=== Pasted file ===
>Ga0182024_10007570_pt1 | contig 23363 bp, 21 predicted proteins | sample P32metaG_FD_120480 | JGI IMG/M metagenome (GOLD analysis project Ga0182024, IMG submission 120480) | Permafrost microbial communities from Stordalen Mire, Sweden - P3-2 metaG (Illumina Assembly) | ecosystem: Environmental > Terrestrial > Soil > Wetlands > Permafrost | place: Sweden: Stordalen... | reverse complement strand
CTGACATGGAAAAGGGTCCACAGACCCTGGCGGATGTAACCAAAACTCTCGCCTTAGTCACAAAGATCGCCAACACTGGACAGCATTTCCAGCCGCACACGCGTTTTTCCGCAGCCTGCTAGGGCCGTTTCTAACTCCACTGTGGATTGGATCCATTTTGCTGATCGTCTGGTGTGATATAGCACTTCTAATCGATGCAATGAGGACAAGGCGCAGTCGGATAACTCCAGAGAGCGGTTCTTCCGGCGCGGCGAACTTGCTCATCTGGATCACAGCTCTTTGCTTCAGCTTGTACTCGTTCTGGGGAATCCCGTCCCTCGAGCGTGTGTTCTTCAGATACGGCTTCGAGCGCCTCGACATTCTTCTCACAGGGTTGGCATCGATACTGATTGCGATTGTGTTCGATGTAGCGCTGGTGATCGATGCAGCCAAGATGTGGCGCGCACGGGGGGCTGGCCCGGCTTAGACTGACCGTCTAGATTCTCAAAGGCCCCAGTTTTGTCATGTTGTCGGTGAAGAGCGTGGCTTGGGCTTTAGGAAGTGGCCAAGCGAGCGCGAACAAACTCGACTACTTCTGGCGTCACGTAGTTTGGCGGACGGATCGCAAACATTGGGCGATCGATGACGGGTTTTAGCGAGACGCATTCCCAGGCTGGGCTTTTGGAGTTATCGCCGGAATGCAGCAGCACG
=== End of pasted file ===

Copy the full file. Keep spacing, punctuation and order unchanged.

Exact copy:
>Ga0182024_10007570_pt1 | contig 23363 bp, 21 predicted proteins | sample P32metaG_FD_120480 | JGI IMG/M metagenome (GOLD analysis project Ga0182024, IMG submission 120480) | Permafrost microbial communities from Stordalen Mire, Sweden - P3-2 metaG (Illumina Assembly) | ecosystem: Environmental > Terrestrial > Soil > Wetlands > Permafrost | place: Sweden: Stordalen... | reverse complement strand
CTGACATGGAAAAGGGTCCACAGACCCTGGCGGATGTAACCAAAACTCTCGCCTTAGTCACAAAGATCGCCAACACTGGACAGCATTTCCAGCCGCACACGCGTTTTTCCGCAGCCTGCTAGGGCCGTTTCTAACTCCACTGTGGATTGGATCCATTTTGCTGATCGTCTGGTGTGATATAGCACTTCTAATCGATGCAATGAGGACAAGGCGCAGTCGGATAACTCCAGAGAGCGGTTCTTCCGGCGCGGCGAACTTGCTCATCTGGATCACAGCTCTTTGCTTCAGCTTGTACTCGTTCTGGGGAATCCCGTCCCTCGAGCGTGTGTTCTTCAGATACGGCTTCGAGCGCCTCGACATTCTTCTCACAGGGTTGGCATCGATACTGATTGCGATTGTGTTCGATGTAGCGCTGGTGATCGATGCAGCCAAGATGTGGCGCGCACGGGGGGCTGGCCCGGCTTAGACTGACCGTCTAGATTCTCAAAGGCCCCAGTTTTGTCATGTTGTCGGTGAAGAGCGTGGCTTGGGCTTTAGGAAGTGGCCAAGCGAGCGCGAACAAACTCGACTACTTCTGGCGTCACGTAGTTTGGCGGACGGATCGCAAACATTGGGCGATCGATGACGGGTTTTAGCGAGACGCATTCCCAGGCTGGGCTTTTGGAGTTATCGCCGGAATGCAGCAGCACG